Scientists at University College London are growing human body parts in laboratory conditions.
With this successful technology researchers have the possibility to eliminate the need for people to donate organs.
The team led by Professor Alexander Seifalian is part of the Department of Nanotechnology and Regenerative Medicine.
Because their organs are made from patients’ cells, the risk that they are rejected by the body is, in theory, eliminated.
“This is a nose we’re growing for a patient next month,” said Professor Alexander Seifalian.
“It’s a world first,” he says.
“Nobody has ever grown a nose before,” Seifalian added.
When the nose will be transferred onto the patient, it won’t be placed directly on his face, but it will be introduced in a balloon that will be implanted beneath the skin in the patient’s arm.
After a period of four weeks, during which the skin and blood vessels develop, the nose will be monitored and then transplanted.
“Other groups have tried to tackle nose replacement with implants but we’ve found they don’t last,” said Adelola Oseni, a team member.
“They migrate, the shape of the nose changes. But our one will hold itself completely, as it’s an entire nose shape made out of polymer,” she added.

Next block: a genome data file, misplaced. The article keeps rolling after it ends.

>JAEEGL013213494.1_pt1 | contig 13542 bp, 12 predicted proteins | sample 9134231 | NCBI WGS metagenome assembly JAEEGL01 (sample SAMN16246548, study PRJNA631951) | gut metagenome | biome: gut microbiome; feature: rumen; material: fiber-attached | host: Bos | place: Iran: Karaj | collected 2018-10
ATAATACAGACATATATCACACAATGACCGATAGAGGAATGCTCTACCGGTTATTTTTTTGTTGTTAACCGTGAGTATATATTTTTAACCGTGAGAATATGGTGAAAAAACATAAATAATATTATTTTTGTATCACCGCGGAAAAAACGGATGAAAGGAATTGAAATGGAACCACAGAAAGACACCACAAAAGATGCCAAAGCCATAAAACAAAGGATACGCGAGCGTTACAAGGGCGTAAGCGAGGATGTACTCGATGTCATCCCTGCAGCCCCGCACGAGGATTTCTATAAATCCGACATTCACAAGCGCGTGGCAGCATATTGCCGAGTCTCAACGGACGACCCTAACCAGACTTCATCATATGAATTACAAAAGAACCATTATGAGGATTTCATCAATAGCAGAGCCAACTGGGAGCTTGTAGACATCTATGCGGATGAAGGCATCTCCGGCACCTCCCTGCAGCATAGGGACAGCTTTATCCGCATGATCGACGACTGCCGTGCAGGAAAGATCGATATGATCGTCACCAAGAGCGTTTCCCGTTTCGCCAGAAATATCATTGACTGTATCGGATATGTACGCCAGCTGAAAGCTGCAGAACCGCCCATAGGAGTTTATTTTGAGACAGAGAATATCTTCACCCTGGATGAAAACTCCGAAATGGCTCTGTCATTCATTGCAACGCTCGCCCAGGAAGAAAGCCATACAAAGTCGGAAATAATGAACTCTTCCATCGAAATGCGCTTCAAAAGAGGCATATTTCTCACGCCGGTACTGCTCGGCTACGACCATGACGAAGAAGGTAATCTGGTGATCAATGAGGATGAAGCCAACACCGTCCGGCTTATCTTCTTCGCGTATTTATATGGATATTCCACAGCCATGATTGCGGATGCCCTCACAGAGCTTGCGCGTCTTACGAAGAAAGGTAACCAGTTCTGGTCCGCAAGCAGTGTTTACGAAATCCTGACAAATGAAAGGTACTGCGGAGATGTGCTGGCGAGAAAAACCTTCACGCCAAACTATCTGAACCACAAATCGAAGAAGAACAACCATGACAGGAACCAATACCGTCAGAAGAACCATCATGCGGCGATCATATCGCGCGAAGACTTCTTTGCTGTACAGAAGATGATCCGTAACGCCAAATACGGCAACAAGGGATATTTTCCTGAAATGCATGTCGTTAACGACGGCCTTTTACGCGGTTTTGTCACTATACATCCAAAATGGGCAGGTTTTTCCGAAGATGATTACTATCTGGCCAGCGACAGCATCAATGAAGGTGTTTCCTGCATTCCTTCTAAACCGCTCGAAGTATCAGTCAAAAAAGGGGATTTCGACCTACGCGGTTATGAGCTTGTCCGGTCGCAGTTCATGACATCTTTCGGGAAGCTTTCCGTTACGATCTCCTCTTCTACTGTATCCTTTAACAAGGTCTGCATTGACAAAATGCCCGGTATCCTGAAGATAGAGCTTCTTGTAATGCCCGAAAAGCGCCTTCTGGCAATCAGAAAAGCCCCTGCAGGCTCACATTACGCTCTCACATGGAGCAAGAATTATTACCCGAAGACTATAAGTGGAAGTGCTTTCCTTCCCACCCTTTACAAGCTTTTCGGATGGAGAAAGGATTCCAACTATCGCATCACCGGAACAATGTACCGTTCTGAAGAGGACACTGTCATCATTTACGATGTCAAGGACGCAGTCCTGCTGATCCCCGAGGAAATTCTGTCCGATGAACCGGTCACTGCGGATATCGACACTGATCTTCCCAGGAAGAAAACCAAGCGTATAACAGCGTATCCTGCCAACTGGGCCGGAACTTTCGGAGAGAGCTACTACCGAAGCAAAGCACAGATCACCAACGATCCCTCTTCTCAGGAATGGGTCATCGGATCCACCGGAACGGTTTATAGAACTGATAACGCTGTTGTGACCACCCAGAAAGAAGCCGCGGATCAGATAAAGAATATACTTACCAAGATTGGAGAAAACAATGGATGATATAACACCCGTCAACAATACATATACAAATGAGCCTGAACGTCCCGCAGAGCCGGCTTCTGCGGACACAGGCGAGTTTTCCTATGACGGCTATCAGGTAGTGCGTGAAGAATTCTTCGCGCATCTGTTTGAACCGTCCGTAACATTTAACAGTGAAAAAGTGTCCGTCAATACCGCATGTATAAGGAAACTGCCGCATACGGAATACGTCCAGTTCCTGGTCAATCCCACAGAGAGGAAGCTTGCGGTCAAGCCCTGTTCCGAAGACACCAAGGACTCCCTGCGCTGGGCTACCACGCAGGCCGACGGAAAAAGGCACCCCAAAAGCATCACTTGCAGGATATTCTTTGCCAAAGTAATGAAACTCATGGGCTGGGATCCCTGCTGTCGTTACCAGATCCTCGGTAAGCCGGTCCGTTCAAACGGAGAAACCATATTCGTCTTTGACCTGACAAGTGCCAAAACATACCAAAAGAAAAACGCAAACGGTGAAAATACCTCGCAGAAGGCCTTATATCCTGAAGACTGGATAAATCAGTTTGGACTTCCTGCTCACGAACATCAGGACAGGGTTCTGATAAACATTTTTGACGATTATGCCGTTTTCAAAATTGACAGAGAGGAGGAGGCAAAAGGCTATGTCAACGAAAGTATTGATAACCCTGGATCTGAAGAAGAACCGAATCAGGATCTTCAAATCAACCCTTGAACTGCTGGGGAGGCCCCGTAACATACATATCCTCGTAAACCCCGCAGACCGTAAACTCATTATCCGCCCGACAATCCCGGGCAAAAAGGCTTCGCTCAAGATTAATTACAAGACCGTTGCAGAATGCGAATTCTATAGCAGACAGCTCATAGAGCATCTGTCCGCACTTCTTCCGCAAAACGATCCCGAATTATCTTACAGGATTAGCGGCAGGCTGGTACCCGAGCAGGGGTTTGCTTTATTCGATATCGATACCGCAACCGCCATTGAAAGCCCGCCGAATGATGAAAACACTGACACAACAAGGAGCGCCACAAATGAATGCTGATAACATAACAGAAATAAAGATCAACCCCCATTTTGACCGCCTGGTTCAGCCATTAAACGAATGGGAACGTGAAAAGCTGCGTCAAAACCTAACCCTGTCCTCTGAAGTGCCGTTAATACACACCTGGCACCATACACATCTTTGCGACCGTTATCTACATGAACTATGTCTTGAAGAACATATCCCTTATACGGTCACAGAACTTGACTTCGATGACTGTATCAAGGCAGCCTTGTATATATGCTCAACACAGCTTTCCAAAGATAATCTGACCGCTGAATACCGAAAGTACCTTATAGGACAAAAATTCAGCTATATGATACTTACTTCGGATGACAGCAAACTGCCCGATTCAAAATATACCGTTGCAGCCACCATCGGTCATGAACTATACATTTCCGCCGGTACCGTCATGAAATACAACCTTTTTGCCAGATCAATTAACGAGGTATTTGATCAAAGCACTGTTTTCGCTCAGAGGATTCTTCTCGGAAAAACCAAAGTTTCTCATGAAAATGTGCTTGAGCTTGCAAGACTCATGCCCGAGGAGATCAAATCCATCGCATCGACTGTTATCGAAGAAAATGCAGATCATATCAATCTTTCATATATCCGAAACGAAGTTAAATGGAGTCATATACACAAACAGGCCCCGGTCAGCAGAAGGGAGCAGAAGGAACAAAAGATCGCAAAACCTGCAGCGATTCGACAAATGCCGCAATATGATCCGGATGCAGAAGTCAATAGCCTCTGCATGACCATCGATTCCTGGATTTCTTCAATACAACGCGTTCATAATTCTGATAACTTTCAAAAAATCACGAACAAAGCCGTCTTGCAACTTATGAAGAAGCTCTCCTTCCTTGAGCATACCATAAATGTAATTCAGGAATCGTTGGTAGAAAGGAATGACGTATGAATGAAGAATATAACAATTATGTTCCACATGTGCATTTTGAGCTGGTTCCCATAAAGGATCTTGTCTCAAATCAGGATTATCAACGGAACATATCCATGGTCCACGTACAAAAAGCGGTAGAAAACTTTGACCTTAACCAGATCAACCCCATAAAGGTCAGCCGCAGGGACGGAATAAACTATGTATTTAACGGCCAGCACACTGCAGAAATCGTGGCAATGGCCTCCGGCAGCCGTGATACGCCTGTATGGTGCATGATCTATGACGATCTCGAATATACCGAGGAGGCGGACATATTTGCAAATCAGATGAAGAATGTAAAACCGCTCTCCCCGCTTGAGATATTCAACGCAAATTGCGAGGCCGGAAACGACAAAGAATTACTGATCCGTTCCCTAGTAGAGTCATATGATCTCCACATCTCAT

The polymer which is used to design the nose is composed of billions of molecules, each measuring approximately a nanometer, making it 40,000 times smaller than the thickness of a hair.
Because they work at these dimensions, the material can be greatly detailed.
“Inside this nanomaterial are thousands of small holes,” said Seifalian.
“Tissue grows into these and becomes part of it. It becomes the same as a nose and will even feel like one,” he continued.
The exact recipe of this biocompatible material is a secret that is well kept and the university has already invested over Ł 100,000 in its design.
Researchers are also working on other organs in the laboratory: a trachea, which was used in the first transplant of an synthetic organ in history, ears or arteries.
“Normally for heart bypass you take a section of vein from the patient’s leg or arm. But 30 per cent of patients don’t have suitable veins so can’t have the operation. No alternative currently exists for them,” said Seifalian.
“We are the first in the world with this. Nobody else is even close. It has been successful in animal trials; this year it will be going for patient trials”.
“If we can grow a heart, a lung or a trachea in a lab, we don’t need to wait for donors.”
“This work has massive implications for the way we function as clinicians and the way medicine is practised,” Seifalian concluded.